23. I will begin by setting out the principals to consider in dealing with promotion disputes.

24. In SAPS v SSSBC & Others (2010)/P426-08 (LC) the Labour Court amply sets out the governing law on promotional disputes and goes on providing the following principles to determine unfair conduct relating to promotions:

• There is no right to promotion in the ordinary course, only a right to be given a fair opportunity to compete for a post. The exceptions are when there is a contractual or statutory right to promotion
• Any conduct that denies an employee a fair opportunity to compete for a post constitutes an unfair labour practice.
• If the employee is not denied the opportunity of competing for a post, the only justification for scrutinising the selection process is to determine whether the appointment was arbitrary or motivated by an unacceptable reason.
• The corollary of this principle is that as long as the decision can be rationally justified, mistakes in the process of evaluation do not constitute unfairness justifying an interference with the decision to appoint. See also PSA obo Department of Home Affairs (1999) 6 BLLR 577 (CCMA) where it was held that “...it must be stated that an employer cannot be said to have committed an unfair labour practice simply because it makes an unwise choice of candidate…”

25. In SARS v SSSBC & Others (2010 P54-09 (LC) Basson, J held as follows:
• the decision not to promote should be exercised in a manner that does not constitute an unfair labour practice;
• the definition of an unfair labour practice refers to any unfair act or omission that arises between an employer/employee involving unfair conduct relating to promotion in terms of section 186(2)(a) of the LRA ’95. This definition has been interpreted by the LAC in Department of Justice v CCMA & Others (2004) 4 BLLR 297 (LAC) as referring to conduct relating to the actual promotion or non-promotion and conduct relating to promotion;
• the decision to promote or not to promote falls within the managerial prerogative of the employer. In the absence of gross unreasonableness or bad faith or where the decision relating to promote is seriously flawed, the Court and arbitrator should not readily interfere with the exercise of the discretion;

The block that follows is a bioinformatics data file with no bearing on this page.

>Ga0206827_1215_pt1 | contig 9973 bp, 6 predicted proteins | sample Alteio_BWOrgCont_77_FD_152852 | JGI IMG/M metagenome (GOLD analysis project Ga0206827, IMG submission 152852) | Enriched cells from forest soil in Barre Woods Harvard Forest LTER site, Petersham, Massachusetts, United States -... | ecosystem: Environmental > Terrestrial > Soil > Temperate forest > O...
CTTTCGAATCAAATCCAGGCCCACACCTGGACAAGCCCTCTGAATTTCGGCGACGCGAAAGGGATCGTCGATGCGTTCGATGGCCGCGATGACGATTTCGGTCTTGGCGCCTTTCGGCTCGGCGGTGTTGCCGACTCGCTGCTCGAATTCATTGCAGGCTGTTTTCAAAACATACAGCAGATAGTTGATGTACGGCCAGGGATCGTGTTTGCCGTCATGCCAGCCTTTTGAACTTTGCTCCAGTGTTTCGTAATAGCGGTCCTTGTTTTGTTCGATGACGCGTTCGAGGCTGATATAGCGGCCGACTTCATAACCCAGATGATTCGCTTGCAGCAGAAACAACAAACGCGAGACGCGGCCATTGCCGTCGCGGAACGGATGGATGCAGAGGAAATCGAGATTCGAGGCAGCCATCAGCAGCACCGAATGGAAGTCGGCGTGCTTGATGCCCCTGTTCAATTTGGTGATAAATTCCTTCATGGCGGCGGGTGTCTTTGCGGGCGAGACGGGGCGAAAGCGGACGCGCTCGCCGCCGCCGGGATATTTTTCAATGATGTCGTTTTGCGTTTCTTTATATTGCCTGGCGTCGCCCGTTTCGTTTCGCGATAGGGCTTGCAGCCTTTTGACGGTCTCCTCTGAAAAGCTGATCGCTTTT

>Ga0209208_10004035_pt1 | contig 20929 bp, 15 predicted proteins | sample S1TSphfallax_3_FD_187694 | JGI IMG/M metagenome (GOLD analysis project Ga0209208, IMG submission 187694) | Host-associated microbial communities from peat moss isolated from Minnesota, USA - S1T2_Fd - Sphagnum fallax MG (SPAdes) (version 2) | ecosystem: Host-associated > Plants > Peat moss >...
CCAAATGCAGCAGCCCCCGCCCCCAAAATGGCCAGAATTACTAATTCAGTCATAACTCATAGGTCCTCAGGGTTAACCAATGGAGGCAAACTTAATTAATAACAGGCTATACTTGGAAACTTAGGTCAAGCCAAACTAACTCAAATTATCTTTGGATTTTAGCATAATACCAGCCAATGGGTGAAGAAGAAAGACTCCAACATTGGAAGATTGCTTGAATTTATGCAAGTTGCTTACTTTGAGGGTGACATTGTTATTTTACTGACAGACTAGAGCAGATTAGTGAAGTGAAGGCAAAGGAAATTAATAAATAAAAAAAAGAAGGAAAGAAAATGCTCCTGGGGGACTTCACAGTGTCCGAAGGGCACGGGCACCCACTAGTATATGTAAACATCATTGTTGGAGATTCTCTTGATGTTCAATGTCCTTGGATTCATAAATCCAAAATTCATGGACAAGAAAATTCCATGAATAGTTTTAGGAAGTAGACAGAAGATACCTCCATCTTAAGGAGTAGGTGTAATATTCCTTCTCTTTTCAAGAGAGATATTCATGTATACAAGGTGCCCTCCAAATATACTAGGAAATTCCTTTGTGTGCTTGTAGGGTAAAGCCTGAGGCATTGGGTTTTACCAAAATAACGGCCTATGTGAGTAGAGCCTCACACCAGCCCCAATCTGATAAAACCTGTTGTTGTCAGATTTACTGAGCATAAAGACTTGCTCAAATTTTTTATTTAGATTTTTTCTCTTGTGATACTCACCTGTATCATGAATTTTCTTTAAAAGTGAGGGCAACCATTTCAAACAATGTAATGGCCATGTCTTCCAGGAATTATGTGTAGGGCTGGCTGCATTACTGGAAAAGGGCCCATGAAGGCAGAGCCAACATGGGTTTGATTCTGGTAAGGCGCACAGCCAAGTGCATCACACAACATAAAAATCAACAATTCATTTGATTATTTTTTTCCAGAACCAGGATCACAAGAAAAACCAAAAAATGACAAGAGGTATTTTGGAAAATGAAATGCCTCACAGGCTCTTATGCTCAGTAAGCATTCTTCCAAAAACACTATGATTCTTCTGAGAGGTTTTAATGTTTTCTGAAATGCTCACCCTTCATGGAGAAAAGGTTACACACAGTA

• the role of the commissioner is to oversee that the employer did not act unfairly towards the candidate that was not promoted. Contra: see Minister of Safety & Security v SSSBC & Others (2009) 18 LC 1.15.52 where it was held that an employer does not per se have an unfettered discretion when deciding whom to promote/the employer is not shielded from blatant forms of unfair labour practices.

26. In the more recent decision in City of Tswane Metropolitan Council of South Africa v South African Local Government Bargaining Council [2011] 12 BLLLR 1176 (LC) the judge referred with approval to the two-stage approach outlined in Ndlovu v CCMA and Others (2000) 21 ILJ 1653 (LC) to determine if the failure to promote an employee was unfair, namely, that:
[11] ...it can never suffice in relation to any such question for the complainant to say that he or she is qualified by experience, ability and technical qualifications such as university degrees and the like, for the post. That is merely the first hurdle. Obviously, a person who is not so qualified cannot complain if they are not appointed.
[12] the next hurdle is of equal if not greater importance. It is to show that the decision to appoint someone else to the post in preference to the complainant was unfair. That will almost invariably involve comparing the qualities of the two candidates. Provided the decision by the employer to appoint one in preference to the other is rational, it seems to be that no question of unfairness can arise.

27. The applicant argued that the 1st respondent decision to appoint the 2nd respondent was irrational.

28. It is important to consider what an irrational decision entails. An irrational decision is a decision that goes against or counter to logic. Whist rational decisions are carefully considered, irrational decisions are based on intuitive judgment. Irrational decisions are usually made in haste and the outcomes are not properly considered.

29. Both candidates meets the minimum requirements of the post and both fit the same equity profile. The SGB nominated the applicant as its 1st choice and the 2nd respondent as its 2nd choice candidate. Both the 2nd respondent as well as the applicant were thus suitable candidates for appointment according to the SGB. The legislature had given the HOD the power to appoint anyone of the recommended candidates or not make an appointment at all (as referred to in par. 9 above).

30. It is evident from Mr. Cronje’s testimony that careful consideration were given to which of the two candidates should be appointed taking into account all the information presented to the 1st respondent about the candidates as well as the appliable legislation. With an insignificant 1% interview score margin between the candidates, it cannot be held to be irrational for the 1st respondent to have delve deeper into the interview questions in order to compare the two candidates. Whilst technical knowledge and -experience are important, regard must be had to the fact that a principal post carries with it a large degree of leadership and management qualities. And it was on the two interview questions that tested these aspects that the 2nd respondent performed better that the applicant.

31. There is no evidence of nepotism, outside interference (meddling) , or partiality in the appointment of the 2nd respondent. Moreover these is no evidence that the HOD had acted in bad faith. Whist the applicant was also a suitable candidate and it cannot be held that the HOD’s decision to appoint the 2nd respondent was irrational. I find that the HOD’s decision to promote the 2nd respondent does not warrant interference and that the 1st respondent has not committed an unfair labour practice concerning promotion in this instance.


The 1st respondent did not commit an unfair labour practice concerning promotion. The applicant’s application is dismissed.

ELRC Panelist: Jacques Buitendag